- The Global South and Literature ed. by Russell West-Pavlov
The moment is ripe for a collection of critical essays on the Global South and literature: the term “Global South,” referring to a territory roughly equivalent to what was once called the Third World, has gained much traction in both academic circles and the wider public discourse. The journal The Global South, founded in 2007 and grounded in literary and cultural studies, is entering [End Page 609] its second decade. In 2014, the Modern Language Association (MLA) approved the creation of a forum on the Global South under the rubric of Comparative Literary and Cultural Studies. And, in 2016, the Association of Third World Studies (which is oriented toward the social sciences) changed its name and that of its journal to the Association of Global South Studies and the Journal Global South Studies, respectively. But, if timely, the task of such a collection is by no means uncomplicated.
While the term “Global South” may be ubiquitous, its meaning, political inflections, and critical utility remain questions of heated debate. As Russell West-Pavlov acknowledges at the opening of his introduction to The Global South and Literature, it is a “protean” term, “shifting its meanings chameleon-like across various epochs and contexts” (1). Indeed, “Global South” is not simply a place-name; nor it is properly a post–cold war substitute for the Third World, itself a term whose meanings ranged from serving as a commonly understood synonym for “underdevelopment” to naming a variety of emancipatory political projects organized under the broader principle of nonalignment, as in the Non-Aligned Movement. Several scholars have in the last decade or so argued that the Global South is not so much a place as the resistant political imaginary arising from the mutual recognition of shared or analogous circumstances by marginalized or dispossessed groups throughout the world (see the work of Alfred J. López, Anne Garland Mahler, and Vijay Prashad). In its more abstract invocations, the Global South functions as a framework for South–South comparison, where “South” refers only broadly to geographic location, privileging instead the shared experience of subalternization. From here it becomes possible to speak of a “South” within the North, as in the experience of indigenous or otherwise racialized populations, and vice versa.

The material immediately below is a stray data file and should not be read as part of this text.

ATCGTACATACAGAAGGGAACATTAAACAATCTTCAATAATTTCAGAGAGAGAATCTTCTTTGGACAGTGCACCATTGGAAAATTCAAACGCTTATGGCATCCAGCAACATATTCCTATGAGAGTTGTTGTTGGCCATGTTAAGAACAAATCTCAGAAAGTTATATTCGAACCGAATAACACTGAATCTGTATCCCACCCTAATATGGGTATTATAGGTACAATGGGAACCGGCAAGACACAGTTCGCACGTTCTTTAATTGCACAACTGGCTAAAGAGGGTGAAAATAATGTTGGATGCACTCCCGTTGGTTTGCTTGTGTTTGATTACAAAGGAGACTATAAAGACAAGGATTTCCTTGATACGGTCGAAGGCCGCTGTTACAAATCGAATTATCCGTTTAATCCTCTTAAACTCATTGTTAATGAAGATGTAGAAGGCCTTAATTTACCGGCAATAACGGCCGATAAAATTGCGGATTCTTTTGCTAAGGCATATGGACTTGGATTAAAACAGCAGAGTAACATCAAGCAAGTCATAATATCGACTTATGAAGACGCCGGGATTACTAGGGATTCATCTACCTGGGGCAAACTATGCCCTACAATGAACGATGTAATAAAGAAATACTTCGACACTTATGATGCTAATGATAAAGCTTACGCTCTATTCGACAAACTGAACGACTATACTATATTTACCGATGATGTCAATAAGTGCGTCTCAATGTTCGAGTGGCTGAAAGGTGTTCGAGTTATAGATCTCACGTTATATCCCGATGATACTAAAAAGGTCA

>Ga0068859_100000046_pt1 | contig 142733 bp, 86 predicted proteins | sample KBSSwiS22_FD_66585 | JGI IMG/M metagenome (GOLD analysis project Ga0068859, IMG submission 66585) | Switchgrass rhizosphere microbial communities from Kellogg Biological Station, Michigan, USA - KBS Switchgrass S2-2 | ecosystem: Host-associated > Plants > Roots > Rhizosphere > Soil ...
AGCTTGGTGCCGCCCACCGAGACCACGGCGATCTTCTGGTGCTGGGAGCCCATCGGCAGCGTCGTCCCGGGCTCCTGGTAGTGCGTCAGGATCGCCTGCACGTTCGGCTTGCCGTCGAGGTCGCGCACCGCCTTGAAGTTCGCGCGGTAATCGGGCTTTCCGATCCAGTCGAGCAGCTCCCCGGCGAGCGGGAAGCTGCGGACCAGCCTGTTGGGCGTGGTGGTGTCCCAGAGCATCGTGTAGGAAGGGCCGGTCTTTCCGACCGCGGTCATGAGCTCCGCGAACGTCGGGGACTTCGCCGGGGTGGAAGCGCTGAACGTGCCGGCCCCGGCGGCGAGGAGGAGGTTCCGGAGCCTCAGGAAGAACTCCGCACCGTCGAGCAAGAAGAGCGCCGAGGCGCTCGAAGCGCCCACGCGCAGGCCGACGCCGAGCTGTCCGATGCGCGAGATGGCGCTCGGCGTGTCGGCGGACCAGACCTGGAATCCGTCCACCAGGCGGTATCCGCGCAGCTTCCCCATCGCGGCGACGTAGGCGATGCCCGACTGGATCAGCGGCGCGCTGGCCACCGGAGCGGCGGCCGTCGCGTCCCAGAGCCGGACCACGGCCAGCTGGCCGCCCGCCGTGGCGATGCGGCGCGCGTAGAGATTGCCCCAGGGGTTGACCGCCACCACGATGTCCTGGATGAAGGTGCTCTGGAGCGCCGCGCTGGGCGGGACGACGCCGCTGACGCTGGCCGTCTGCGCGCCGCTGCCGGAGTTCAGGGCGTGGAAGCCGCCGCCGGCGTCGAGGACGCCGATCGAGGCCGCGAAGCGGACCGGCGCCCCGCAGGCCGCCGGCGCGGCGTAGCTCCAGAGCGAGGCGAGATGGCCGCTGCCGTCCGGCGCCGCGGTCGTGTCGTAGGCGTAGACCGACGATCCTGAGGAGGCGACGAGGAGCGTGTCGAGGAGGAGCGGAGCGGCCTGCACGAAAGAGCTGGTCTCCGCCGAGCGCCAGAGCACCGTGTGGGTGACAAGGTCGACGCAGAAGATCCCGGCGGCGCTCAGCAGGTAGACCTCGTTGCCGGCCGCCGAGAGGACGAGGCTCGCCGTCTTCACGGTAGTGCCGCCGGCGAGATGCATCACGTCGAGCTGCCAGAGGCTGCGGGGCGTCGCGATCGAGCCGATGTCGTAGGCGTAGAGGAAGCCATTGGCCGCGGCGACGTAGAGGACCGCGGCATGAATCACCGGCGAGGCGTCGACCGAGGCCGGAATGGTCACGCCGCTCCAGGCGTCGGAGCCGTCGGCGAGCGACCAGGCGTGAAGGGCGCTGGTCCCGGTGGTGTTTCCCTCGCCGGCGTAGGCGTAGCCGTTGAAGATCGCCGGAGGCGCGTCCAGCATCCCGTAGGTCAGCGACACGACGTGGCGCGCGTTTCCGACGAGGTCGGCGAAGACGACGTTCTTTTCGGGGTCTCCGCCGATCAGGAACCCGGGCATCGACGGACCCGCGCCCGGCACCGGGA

A collection on the Global South and literature, therefore, must account for the overlapping and sometimes conflicting interpretations of the term “Global South.” Given its still-prevalent spatial associations, that collection should also strive for some degree of geographic coverage, combining attention to the particular (the local or regional) with elaboration of a larger whole (the Global South as a transregional collectivity). West-Pavlov rather effectively attends to this first challenge in his introduction, putting aside the temptation to stake a singular definition of the term in favor of tracing its history and competing inflections in the present. The introduction points readers to a wealth of critical material in the name of opening up multiple avenues of inquiry. Moreover, as West-Pavlov also points out, the contributions to the volume do not share in a consensus understanding of the term. While the Global South as a large-scale collectivity or comparative framework is of explicit concern in some cases (see, e.g., the essays by Dilip M. Menon, Sudesh Mishra, Ignacio M. Sánchez Prado, Tabish Khair, and Pashmina Murthy), in others it is only [End Page 610] the background against which a particular set of questions or texts are explored (see Hongwei Bao’s piece on the poetry of Mu Cao, for instance).
The essays in this volume are loosely organized into three sections of increasing size: Origins, Developments, and Applications. In the first, the notion of origins has less to do with genealogy than establishing an archive of precursors and intellectual touchstones. This includes the work of critics such as Édouard Glissant, Ngũgĩ wa Thiong’o, and Walter Mignolo, as well as the 1955 Afro-Asian Conference at Bandung (Indonesia) and the Cuban Revolution—although Sánchez Prado persuasively...